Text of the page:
The European Union is serving formal antitrust charges to Amazon, saying that the retailer has misused its position to compete against third-party businesses using its platform. Officials, led by competition chief Margrethe Vestager, believe there is enough evidence to charge the company for this misuse. This data, so the claim goes, was used by Amazon to build copycat products to undercut these independent businesses, especially in large markets like France and Germany.
At the same time, regulators have opened a second investigation into favorable treatment around the “Buy Box” and the “Prime Label.” Officials suspect that independent sellers that use Amazon’s own logistics network are able to use features that those with their own logistics networks do not. Vestager said that they want those independents to be able to “compete on the merits” rather than on any sort of lock-in.
Amazon, very broadly, is a retailer itself, but it’s also a retail platform that lets third parties sell their wares side by side with Amazon’s own. These independent, unaffiliated companies can even piggyback on Amazon’s vast logistics and warehousing network. But there’s a catch: If a small seller makes a surprisingly popular product, Amazon can see that sales data on its own system. There could be the temptation for Amazon to make a similar product and direct sales toward itself.
This isn’t a hypothetical, and The Wall Street Journal published a report in April claiming the company was doing this very thing. Former employees have claimed that Amazon can not only identify hot trends but also use that data to price their own products competitively. In one example, the makers of a popular car trunk organizer found that, a while after, Amazon launched a very similar product as part of its private label offering.
Now, Amazon has said that using third-party seller data in this manner is against its own policies and affirmed that position in Congress. Amazon has also said that the practice of producing “private label” goods is used by every major retailer, and isn’t a threat to the independent brands they sell. But regulators in both the US and Europe aren’t satisfied with that answer and are pushing for more information. In July 2019, the EU opened a formal investigation to see if what Amazon was doing violated local competition rules, with today’s charges the result of that procedure.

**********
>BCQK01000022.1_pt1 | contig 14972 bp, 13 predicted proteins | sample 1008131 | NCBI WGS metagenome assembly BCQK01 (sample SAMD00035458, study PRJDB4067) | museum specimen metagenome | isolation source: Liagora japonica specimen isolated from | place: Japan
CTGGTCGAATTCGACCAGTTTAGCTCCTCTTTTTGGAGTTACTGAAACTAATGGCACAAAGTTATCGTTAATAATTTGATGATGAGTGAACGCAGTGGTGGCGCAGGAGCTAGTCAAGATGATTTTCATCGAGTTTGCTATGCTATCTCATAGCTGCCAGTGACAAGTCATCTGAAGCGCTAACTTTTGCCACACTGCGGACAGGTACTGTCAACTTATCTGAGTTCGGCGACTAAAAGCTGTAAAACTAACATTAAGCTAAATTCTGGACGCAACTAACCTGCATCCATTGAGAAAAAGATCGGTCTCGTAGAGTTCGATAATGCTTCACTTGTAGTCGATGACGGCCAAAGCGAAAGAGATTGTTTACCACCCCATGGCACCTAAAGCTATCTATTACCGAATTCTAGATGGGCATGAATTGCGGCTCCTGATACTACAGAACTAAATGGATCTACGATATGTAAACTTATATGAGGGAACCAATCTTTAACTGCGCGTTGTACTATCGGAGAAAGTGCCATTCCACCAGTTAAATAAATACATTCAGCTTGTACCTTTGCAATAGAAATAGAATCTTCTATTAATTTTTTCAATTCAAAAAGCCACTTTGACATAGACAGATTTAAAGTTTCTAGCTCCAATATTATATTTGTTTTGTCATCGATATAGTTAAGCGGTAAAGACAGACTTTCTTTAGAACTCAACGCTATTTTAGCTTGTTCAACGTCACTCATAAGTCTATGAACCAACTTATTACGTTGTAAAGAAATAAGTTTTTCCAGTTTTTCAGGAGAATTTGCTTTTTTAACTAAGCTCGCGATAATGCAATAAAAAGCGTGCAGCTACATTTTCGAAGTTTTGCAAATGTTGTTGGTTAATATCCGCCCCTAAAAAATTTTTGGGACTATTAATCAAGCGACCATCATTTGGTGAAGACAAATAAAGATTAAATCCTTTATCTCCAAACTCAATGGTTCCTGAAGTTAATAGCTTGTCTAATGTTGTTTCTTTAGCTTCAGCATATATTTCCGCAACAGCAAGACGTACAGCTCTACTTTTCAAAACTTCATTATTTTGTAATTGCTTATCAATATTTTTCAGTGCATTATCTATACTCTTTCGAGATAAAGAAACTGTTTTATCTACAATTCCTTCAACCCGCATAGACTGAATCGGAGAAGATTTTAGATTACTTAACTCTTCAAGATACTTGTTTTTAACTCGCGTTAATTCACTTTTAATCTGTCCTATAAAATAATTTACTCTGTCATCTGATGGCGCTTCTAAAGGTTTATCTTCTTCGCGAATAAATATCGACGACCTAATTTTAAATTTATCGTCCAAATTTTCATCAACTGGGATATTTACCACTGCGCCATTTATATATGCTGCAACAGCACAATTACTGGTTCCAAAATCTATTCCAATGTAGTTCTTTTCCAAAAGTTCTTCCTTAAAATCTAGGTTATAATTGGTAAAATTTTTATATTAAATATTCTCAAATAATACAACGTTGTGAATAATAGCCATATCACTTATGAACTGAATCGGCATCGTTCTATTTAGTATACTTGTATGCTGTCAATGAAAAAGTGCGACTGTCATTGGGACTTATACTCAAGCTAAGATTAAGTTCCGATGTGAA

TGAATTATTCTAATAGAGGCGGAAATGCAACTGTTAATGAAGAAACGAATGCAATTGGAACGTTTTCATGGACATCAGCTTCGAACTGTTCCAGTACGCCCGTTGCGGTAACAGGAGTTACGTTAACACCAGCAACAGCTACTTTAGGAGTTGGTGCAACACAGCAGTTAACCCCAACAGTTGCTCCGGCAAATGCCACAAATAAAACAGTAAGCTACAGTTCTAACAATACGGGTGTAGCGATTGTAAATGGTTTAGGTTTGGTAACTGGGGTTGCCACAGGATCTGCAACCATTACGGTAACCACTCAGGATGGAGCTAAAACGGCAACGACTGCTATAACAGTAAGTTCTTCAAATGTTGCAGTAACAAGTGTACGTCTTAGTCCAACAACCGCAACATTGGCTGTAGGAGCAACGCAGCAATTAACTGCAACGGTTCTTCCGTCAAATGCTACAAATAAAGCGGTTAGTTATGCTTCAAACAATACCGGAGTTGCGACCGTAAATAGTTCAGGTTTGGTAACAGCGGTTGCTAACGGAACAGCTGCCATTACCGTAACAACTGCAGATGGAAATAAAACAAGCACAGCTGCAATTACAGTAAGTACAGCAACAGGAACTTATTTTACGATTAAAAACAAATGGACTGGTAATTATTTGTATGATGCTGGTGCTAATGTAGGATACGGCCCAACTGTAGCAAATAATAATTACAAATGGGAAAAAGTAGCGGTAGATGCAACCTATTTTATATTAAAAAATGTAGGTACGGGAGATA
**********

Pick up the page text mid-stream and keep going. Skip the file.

This isn’t the first time that Vestager has led an assault against Amazon, and three years ago charged the company with receiving state aid from Luxembourg. As part of the EU’s work to keep the free market free, member countries cannot offer favorable treatment to companies. Officials found that Luxembourg had handed over around €250 million ($294 million) in illegal state aid.
An Amazon spokesperson has responded, saying that the company disagrees with the EU’s claims, and it will “make every effort to ensure it has an accurate understanding of the facts.” They added that Amazon “represents less than one percent of the global retail market,” and that “no company cares more about small businesses.”
“We disagree with the preliminary assertions of the European Commission and will continue to make every effort to ensure it has an accurate understanding of the facts. Amazon represents less than 1% of the global retail market, and there are larger retailers in every country in which we operate. No company cares more about small businesses or has done more to support them over the past two decades than Amazon. There are more than 150,000 European businesses selling through our stores that generate tens of billions of Euros in revenues annually and have created hundreds of thousands of jobs.” Amazon spokesperson
There is no time scale for how long this action will take, but a number of previous European Commission investigations have spanned several years.